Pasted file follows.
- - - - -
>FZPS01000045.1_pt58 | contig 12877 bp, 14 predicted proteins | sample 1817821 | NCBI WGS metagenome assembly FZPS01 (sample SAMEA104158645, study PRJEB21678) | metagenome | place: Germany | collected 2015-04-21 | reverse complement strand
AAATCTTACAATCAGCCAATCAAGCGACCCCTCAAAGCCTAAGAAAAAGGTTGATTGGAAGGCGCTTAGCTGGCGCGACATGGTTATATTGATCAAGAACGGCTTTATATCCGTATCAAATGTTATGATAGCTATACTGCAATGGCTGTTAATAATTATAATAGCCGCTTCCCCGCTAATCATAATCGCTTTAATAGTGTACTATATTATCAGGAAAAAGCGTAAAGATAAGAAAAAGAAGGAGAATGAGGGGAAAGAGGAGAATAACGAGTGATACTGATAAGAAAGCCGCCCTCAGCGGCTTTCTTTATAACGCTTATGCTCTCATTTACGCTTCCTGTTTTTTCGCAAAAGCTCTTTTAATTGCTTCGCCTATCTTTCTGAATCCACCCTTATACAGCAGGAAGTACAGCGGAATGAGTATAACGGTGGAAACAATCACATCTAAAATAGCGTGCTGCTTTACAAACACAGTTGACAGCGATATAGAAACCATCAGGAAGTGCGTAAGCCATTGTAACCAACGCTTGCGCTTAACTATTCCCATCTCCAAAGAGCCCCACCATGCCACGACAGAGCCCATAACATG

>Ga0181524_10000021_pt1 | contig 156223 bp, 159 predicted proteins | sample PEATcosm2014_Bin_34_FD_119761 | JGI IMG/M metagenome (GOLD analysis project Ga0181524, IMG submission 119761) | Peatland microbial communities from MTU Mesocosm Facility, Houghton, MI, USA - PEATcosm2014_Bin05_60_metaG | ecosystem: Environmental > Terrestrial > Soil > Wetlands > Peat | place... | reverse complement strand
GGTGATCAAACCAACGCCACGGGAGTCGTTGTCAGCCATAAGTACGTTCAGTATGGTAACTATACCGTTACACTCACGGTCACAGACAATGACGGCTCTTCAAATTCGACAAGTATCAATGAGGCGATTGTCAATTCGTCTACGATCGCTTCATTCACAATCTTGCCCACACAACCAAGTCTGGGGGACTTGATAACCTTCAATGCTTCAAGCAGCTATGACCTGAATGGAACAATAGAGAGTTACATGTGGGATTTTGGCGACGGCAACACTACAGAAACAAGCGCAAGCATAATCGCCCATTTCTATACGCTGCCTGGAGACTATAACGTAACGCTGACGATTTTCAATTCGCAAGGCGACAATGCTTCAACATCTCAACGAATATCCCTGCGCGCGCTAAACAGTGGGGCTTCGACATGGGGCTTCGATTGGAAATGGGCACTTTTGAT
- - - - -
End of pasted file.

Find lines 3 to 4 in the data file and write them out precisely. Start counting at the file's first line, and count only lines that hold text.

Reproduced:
>Ga0181524_10000021_pt1 | contig 156223 bp, 159 predicted proteins | sample PEATcosm2014_Bin_34_FD_119761 | JGI IMG/M metagenome (GOLD analysis project Ga0181524, IMG submission 119761) | Peatland microbial communities from MTU Mesocosm Facility, Houghton, MI, USA - PEATcosm2014_Bin05_60_metaG | ecosystem: Environmental > Terrestrial > Soil > Wetlands > Peat | place... | reverse complement strand
GGTGATCAAACCAACGCCACGGGAGTCGTTGTCAGCCATAAGTACGTTCAGTATGGTAACTATACCGTTACACTCACGGTCACAGACAATGACGGCTCTTCAAATTCGACAAGTATCAATGAGGCGATTGTCAATTCGTCTACGATCGCTTCATTCACAATCTTGCCCACACAACCAAGTCTGGGGGACTTGATAACCTTCAATGCTTCAAGCAGCTATGACCTGAATGGAACAATAGAGAGTTACATGTGGGATTTTGGCGACGGCAACACTACAGAAACAAGCGCAAGCATAATCGCCCATTTCTATACGCTGCCTGGAGACTATAACGTAACGCTGACGATTTTCAATTCGCAAGGCGACAATGCTTCAACATCTCAACGAATATCCCTGCGCGCGCTAAACAGTGGGGCTTCGACATGGGGCTTCGATTGGAAATGGGCACTTTTGAT